Pubdate: Sun, 05 Apr 2015
Source: Washington Post (DC)
Copyright: 2015 The Washington Post Company
Author: Steve Hendrix


Twice a week at the office of Patrick Fasusi, District residents line
up to ask the pain specialist to approve their use of medical
marijuana. For most, the brief wait in the lobby is longer than their

As marijuana, which became legal for recreational use in the nation's
capital in February, continues to morph from contraband to
commonplace, Fasusi's clinic is a window into the ease with which some
residents have been buying officially sanctioned pot for more than two

More than 2,700 people have registered for the city's medical
marijuana program, a number that has more than tripled since summer,
when the D.C. Council relaxed the rules for participation. And many
observers predict that the interest spurred by legalization will lead
even more people to jump through the minor hoops required to obtain an
official medical marijuana card from the city's Department of Health.

The first step is a stop at a sympathetic doctor's office. More than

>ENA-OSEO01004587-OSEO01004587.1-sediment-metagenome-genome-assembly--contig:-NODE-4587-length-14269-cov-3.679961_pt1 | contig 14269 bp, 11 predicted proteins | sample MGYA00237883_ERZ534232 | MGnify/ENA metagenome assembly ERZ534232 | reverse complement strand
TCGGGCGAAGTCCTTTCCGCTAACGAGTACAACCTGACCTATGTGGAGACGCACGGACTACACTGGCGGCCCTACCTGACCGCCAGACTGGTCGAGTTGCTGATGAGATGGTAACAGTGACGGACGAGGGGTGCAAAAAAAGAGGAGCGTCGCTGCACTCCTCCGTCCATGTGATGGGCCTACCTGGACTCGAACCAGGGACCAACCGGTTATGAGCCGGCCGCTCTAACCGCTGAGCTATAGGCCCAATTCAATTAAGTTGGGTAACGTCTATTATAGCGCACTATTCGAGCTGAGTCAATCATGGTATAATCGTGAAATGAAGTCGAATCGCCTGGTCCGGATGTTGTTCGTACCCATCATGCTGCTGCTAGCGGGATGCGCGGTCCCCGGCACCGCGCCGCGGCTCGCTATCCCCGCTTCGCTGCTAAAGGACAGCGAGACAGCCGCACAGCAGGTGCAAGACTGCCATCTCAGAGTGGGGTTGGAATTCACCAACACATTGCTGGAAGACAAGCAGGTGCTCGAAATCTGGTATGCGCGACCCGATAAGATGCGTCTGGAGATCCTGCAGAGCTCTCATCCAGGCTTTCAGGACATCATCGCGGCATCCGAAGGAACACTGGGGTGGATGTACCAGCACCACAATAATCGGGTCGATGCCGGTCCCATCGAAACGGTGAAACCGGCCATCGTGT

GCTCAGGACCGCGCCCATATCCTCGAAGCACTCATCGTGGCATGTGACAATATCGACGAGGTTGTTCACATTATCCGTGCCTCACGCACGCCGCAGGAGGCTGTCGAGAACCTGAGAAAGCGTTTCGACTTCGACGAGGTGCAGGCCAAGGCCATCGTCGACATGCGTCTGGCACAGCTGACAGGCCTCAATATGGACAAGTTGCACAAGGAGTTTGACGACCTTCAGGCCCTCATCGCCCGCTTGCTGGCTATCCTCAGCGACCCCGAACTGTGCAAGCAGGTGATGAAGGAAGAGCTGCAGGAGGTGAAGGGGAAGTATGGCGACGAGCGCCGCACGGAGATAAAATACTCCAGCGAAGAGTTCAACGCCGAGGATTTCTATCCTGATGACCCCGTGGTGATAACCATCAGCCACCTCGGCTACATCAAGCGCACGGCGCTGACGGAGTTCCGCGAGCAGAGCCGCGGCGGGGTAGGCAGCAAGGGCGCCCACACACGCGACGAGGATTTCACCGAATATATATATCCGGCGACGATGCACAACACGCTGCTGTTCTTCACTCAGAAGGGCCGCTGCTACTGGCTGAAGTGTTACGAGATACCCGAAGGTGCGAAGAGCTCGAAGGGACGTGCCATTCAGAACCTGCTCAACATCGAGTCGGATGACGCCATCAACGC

240 D.C. physicians have applied to participate in the Department of
Health's online system that lets them recommend patients for medical

But fewer doctors are busier, or more open about their work with
medical marijuana patients, than Fasusi, a pain specialist and
neurologist in Northwest Washington. At a clinic, two patients agreed
in March to let a reporter sit in on their consultation as long as
they were not identified.

The first, an unemployed man in his mid-30s, complained of pain
following knee surgery - in 1995- and loss of appetite. Fasusi took
his temperature and blood pressure and asked him a series of
questions. The patient had no other major medical problems, was not on
any medication, did not drink and smoked only marijuana. About 18
minutes later, after examining the knee, the doctor filled out the
health department's electronic application for the card and told the
man to return for a follow-up in four months.

The second patient, a 20-yearold student from the District's Takoma
neighborhood, said she had been battling insomnia for a year and a
half. The sleeplessness was creating anxiety, she said. She had tried
over-the-counter melatonin but had not seen a doctor. "Do you smoke?"
"Actually, I tried marijuana, and that was calming."

He approved her application, as well.

Afterward, the doctor said the two consultations were fairly typical,
although he said most of his patients have seen other doctors about
their medical conditions before they come to him.

Fasusi, a strong advocate of medicinal marijuana, wrote more than